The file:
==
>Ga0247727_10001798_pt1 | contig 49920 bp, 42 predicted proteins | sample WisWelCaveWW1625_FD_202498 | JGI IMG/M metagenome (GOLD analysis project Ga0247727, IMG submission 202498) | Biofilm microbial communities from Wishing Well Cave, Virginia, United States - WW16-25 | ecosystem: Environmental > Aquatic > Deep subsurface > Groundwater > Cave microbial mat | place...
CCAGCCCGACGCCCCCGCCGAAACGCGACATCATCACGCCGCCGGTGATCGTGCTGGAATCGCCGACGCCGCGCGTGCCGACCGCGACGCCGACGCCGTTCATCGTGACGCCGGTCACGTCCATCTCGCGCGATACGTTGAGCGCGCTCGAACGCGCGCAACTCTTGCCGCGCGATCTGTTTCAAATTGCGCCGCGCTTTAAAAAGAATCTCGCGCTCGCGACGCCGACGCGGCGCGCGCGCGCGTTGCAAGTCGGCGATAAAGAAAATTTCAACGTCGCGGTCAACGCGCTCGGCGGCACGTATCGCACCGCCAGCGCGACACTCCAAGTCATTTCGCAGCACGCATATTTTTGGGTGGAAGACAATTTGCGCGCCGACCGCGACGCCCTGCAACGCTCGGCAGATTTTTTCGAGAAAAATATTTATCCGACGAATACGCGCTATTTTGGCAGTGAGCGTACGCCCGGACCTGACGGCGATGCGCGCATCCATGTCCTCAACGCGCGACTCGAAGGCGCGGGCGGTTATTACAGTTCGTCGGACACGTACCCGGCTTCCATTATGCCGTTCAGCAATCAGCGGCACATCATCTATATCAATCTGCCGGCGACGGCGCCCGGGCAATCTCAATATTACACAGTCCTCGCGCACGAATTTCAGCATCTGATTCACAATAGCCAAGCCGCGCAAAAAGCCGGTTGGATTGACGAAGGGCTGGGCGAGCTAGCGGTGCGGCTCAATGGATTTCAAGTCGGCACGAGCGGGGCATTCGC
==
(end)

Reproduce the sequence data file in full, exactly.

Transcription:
>Ga0247727_10001798_pt1 | contig 49920 bp, 42 predicted proteins | sample WisWelCaveWW1625_FD_202498 | JGI IMG/M metagenome (GOLD analysis project Ga0247727, IMG submission 202498) | Biofilm microbial communities from Wishing Well Cave, Virginia, United States - WW16-25 | ecosystem: Environmental > Aquatic > Deep subsurface > Groundwater > Cave microbial mat | place...
CCAGCCCGACGCCCCCGCCGAAACGCGACATCATCACGCCGCCGGTGATCGTGCTGGAATCGCCGACGCCGCGCGTGCCGACCGCGACGCCGACGCCGTTCATCGTGACGCCGGTCACGTCCATCTCGCGCGATACGTTGAGCGCGCTCGAACGCGCGCAACTCTTGCCGCGCGATCTGTTTCAAATTGCGCCGCGCTTTAAAAAGAATCTCGCGCTCGCGACGCCGACGCGGCGCGCGCGCGCGTTGCAAGTCGGCGATAAAGAAAATTTCAACGTCGCGGTCAACGCGCTCGGCGGCACGTATCGCACCGCCAGCGCGACACTCCAAGTCATTTCGCAGCACGCATATTTTTGGGTGGAAGACAATTTGCGCGCCGACCGCGACGCCCTGCAACGCTCGGCAGATTTTTTCGAGAAAAATATTTATCCGACGAATACGCGCTATTTTGGCAGTGAGCGTACGCCCGGACCTGACGGCGATGCGCGCATCCATGTCCTCAACGCGCGACTCGAAGGCGCGGGCGGTTATTACAGTTCGTCGGACACGTACCCGGCTTCCATTATGCCGTTCAGCAATCAGCGGCACATCATCTATATCAATCTGCCGGCGACGGCGCCCGGGCAATCTCAATATTACACAGTCCTCGCGCACGAATTTCAGCATCTGATTCACAATAGCCAAGCCGCGCAAAAAGCCGGTTGGATTGACGAAGGGCTGGGCGAGCTAGCGGTGCGGCTCAATGGATTTCAAGTCGGCACGAGCGGGGCATTCGC